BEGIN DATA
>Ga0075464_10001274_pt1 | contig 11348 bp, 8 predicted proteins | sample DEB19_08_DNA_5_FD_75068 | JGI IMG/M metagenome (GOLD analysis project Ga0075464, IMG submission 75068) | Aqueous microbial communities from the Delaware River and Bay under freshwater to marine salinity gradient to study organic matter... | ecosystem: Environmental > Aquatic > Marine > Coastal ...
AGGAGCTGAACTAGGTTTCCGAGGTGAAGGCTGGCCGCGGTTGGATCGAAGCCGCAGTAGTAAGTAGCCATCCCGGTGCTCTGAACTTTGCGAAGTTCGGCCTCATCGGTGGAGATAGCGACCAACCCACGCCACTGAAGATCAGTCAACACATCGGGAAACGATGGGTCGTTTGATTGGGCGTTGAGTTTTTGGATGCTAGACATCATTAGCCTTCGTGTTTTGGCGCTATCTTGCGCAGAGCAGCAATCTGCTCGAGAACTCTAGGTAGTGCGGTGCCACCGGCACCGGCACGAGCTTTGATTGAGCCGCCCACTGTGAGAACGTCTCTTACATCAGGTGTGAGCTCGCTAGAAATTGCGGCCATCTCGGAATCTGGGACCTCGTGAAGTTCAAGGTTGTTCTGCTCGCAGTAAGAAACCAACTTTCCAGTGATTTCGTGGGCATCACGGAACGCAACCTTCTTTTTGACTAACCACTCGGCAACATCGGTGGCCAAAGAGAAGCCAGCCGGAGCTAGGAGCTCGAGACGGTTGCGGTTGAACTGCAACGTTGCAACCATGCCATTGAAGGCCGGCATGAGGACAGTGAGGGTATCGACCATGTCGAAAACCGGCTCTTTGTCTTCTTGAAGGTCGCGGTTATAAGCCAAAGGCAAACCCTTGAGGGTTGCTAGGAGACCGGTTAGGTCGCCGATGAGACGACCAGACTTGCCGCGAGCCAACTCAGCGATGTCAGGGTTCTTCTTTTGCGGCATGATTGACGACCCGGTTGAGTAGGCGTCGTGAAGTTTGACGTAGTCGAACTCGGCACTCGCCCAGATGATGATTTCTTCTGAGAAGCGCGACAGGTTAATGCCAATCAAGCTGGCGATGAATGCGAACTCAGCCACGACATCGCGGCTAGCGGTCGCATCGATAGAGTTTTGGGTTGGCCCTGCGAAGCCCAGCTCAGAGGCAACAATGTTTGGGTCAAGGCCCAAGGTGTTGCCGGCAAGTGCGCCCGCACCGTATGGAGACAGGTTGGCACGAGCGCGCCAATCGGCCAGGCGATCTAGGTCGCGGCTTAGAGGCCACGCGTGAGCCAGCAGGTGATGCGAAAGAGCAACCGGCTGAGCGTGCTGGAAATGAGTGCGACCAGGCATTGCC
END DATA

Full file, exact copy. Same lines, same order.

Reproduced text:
>Ga0075464_10001274_pt1 | contig 11348 bp, 8 predicted proteins | sample DEB19_08_DNA_5_FD_75068 | JGI IMG/M metagenome (GOLD analysis project Ga0075464, IMG submission 75068) | Aqueous microbial communities from the Delaware River and Bay under freshwater to marine salinity gradient to study organic matter... | ecosystem: Environmental > Aquatic > Marine > Coastal ...
AGGAGCTGAACTAGGTTTCCGAGGTGAAGGCTGGCCGCGGTTGGATCGAAGCCGCAGTAGTAAGTAGCCATCCCGGTGCTCTGAACTTTGCGAAGTTCGGCCTCATCGGTGGAGATAGCGACCAACCCACGCCACTGAAGATCAGTCAACACATCGGGAAACGATGGGTCGTTTGATTGGGCGTTGAGTTTTTGGATGCTAGACATCATTAGCCTTCGTGTTTTGGCGCTATCTTGCGCAGAGCAGCAATCTGCTCGAGAACTCTAGGTAGTGCGGTGCCACCGGCACCGGCACGAGCTTTGATTGAGCCGCCCACTGTGAGAACGTCTCTTACATCAGGTGTGAGCTCGCTAGAAATTGCGGCCATCTCGGAATCTGGGACCTCGTGAAGTTCAAGGTTGTTCTGCTCGCAGTAAGAAACCAACTTTCCAGTGATTTCGTGGGCATCACGGAACGCAACCTTCTTTTTGACTAACCACTCGGCAACATCGGTGGCCAAAGAGAAGCCAGCCGGAGCTAGGAGCTCGAGACGGTTGCGGTTGAACTGCAACGTTGCAACCATGCCATTGAAGGCCGGCATGAGGACAGTGAGGGTATCGACCATGTCGAAAACCGGCTCTTTGTCTTCTTGAAGGTCGCGGTTATAAGCCAAAGGCAAACCCTTGAGGGTTGCTAGGAGACCGGTTAGGTCGCCGATGAGACGACCAGACTTGCCGCGAGCCAACTCAGCGATGTCAGGGTTCTTCTTTTGCGGCATGATTGACGACCCGGTTGAGTAGGCGTCGTGAAGTTTGACGTAGTCGAACTCGGCACTCGCCCAGATGATGATTTCTTCTGAGAAGCGCGACAGGTTAATGCCAATCAAGCTGGCGATGAATGCGAACTCAGCCACGACATCGCGGCTAGCGGTCGCATCGATAGAGTTTTGGGTTGGCCCTGCGAAGCCCAGCTCAGAGGCAACAATGTTTGGGTCAAGGCCCAAGGTGTTGCCGGCAAGTGCGCCCGCACCGTATGGAGACAGGTTGGCACGAGCGCGCCAATCGGCCAGGCGATCTAGGTCGCGGCTTAGAGGCCACGCGTGAGCCAGCAGGTGATGCGAAAGAGCAACCGGCTGAGCGTGCTGGAAATGAGTGCGACCAGGCATTGCC